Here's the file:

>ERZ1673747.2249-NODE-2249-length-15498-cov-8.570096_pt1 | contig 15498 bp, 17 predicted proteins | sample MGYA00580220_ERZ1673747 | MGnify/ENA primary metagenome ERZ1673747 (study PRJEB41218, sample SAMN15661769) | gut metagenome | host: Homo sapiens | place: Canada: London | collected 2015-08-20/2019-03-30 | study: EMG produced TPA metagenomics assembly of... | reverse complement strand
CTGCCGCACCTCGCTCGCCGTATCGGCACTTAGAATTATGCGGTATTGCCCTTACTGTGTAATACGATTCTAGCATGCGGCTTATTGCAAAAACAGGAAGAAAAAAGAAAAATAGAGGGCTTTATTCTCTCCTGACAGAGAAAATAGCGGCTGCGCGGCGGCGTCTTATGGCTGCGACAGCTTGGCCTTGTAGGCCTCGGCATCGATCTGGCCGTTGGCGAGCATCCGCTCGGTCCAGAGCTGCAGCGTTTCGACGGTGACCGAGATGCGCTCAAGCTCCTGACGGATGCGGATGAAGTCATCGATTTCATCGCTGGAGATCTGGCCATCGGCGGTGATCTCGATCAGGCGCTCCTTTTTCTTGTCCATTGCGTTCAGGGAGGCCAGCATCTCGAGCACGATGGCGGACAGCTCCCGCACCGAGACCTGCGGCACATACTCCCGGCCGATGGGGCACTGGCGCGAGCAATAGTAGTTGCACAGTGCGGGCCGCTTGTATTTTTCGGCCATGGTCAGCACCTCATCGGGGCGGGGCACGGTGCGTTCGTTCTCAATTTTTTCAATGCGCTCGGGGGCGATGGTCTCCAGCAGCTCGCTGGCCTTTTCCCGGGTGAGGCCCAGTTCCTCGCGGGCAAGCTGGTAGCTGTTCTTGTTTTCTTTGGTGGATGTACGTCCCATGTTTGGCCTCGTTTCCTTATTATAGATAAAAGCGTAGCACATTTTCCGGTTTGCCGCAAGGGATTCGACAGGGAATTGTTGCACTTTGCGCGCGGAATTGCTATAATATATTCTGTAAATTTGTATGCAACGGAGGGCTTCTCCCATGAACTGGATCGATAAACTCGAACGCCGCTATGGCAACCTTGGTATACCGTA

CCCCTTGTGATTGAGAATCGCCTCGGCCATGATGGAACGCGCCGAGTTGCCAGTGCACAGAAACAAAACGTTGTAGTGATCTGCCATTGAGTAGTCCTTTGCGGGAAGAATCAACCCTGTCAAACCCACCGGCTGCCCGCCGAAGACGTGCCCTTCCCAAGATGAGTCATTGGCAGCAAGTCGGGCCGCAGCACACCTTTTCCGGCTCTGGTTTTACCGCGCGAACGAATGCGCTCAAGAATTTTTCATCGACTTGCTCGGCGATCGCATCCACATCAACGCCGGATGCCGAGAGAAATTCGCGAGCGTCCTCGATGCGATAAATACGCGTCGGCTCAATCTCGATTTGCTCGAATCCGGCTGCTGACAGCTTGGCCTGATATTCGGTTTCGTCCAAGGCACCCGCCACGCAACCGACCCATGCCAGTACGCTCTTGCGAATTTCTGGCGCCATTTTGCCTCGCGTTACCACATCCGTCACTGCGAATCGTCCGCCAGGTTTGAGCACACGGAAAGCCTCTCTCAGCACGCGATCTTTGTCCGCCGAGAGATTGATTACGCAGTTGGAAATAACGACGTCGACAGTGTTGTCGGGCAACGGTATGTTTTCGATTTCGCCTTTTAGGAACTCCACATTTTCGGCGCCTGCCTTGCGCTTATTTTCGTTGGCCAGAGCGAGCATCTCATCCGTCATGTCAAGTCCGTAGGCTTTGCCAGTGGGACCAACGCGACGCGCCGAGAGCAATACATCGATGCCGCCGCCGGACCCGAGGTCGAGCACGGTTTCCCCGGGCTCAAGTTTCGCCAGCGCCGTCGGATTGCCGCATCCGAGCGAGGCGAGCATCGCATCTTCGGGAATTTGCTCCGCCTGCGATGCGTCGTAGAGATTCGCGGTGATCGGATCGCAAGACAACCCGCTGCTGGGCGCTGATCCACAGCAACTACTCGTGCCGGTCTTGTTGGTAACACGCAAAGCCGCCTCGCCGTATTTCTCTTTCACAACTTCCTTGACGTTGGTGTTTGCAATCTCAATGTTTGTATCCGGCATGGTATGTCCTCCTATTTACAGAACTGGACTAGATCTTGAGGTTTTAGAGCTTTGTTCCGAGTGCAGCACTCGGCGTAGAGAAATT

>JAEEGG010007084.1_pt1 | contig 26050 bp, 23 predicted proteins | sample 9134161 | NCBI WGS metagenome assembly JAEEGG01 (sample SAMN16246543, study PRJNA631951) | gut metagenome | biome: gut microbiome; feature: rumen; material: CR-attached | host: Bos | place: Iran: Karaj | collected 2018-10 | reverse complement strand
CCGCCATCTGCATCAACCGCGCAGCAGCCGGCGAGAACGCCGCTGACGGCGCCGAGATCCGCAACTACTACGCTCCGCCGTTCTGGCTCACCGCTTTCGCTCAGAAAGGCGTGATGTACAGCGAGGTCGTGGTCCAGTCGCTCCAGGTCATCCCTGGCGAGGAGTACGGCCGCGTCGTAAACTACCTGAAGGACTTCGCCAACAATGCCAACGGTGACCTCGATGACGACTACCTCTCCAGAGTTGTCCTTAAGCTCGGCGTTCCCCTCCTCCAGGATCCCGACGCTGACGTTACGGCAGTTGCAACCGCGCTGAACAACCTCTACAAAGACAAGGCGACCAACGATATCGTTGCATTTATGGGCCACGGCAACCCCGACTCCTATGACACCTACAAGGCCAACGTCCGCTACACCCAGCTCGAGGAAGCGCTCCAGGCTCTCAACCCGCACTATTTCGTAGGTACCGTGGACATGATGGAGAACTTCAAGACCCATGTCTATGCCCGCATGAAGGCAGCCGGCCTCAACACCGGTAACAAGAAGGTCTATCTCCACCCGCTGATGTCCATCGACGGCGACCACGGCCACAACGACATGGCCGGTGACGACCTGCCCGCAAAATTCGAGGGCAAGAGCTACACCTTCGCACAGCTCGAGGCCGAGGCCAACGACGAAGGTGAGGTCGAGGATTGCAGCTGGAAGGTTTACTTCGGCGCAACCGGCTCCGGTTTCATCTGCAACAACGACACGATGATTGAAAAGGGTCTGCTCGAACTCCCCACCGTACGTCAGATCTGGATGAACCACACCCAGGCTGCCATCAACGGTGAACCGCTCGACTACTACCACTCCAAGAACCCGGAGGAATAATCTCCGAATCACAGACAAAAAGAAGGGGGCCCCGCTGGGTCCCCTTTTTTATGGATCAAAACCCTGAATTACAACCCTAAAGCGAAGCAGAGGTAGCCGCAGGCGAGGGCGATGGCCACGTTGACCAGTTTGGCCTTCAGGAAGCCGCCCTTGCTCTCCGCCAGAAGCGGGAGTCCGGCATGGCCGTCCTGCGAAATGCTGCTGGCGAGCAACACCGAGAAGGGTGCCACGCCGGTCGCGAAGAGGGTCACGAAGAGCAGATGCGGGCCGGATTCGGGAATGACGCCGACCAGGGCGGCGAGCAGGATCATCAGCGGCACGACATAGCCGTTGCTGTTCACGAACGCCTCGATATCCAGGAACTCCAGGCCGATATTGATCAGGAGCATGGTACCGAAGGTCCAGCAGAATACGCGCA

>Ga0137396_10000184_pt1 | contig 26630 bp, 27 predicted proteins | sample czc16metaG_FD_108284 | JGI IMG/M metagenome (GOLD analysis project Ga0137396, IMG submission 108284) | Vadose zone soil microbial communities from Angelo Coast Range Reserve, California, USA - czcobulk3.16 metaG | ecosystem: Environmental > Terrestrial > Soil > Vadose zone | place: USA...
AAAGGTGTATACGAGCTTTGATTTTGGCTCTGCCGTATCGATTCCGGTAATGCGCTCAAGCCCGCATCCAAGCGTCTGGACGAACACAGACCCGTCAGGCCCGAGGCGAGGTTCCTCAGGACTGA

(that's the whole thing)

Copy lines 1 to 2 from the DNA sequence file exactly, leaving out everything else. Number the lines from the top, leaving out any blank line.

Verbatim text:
>ERZ1673747.2249-NODE-2249-length-15498-cov-8.570096_pt1 | contig 15498 bp, 17 predicted proteins | sample MGYA00580220_ERZ1673747 | MGnify/ENA primary metagenome ERZ1673747 (study PRJEB41218, sample SAMN15661769) | gut metagenome | host: Homo sapiens | place: Canada: London | collected 2015-08-20/2019-03-30 | study: EMG produced TPA metagenomics assembly of... | reverse complement strand
CTGCCGCACCTCGCTCGCCGTATCGGCACTTAGAATTATGCGGTATTGCCCTTACTGTGTAATACGATTCTAGCATGCGGCTTATTGCAAAAACAGGAAGAAAAAAGAAAAATAGAGGGCTTTATTCTCTCCTGACAGAGAAAATAGCGGCTGCGCGGCGGCGTCTTATGGCTGCGACAGCTTGGCCTTGTAGGCCTCGGCATCGATCTGGCCGTTGGCGAGCATCCGCTCGGTCCAGAGCTGCAGCGTTTCGACGGTGACCGAGATGCGCTCAAGCTCCTGACGGATGCGGATGAAGTCATCGATTTCATCGCTGGAGATCTGGCCATCGGCGGTGATCTCGATCAGGCGCTCCTTTTTCTTGTCCATTGCGTTCAGGGAGGCCAGCATCTCGAGCACGATGGCGGACAGCTCCCGCACCGAGACCTGCGGCACATACTCCCGGCCGATGGGGCACTGGCGCGAGCAATAGTAGTTGCACAGTGCGGGCCGCTTGTATTTTTCGGCCATGGTCAGCACCTCATCGGGGCGGGGCACGGTGCGTTCGTTCTCAATTTTTTCAATGCGCTCGGGGGCGATGGTCTCCAGCAGCTCGCTGGCCTTTTCCCGGGTGAGGCCCAGTTCCTCGCGGGCAAGCTGGTAGCTGTTCTTGTTTTCTTTGGTGGATGTACGTCCCATGTTTGGCCTCGTTTCCTTATTATAGATAAAAGCGTAGCACATTTTCCGGTTTGCCGCAAGGGATTCGACAGGGAATTGTTGCACTTTGCGCGCGGAATTGCTATAATATATTCTGTAAATTTGTATGCAACGGAGGGCTTCTCCCATGAACTGGATCGATAAACTCGAACGCCGCTATGGCAACCTTGGTATACCGTA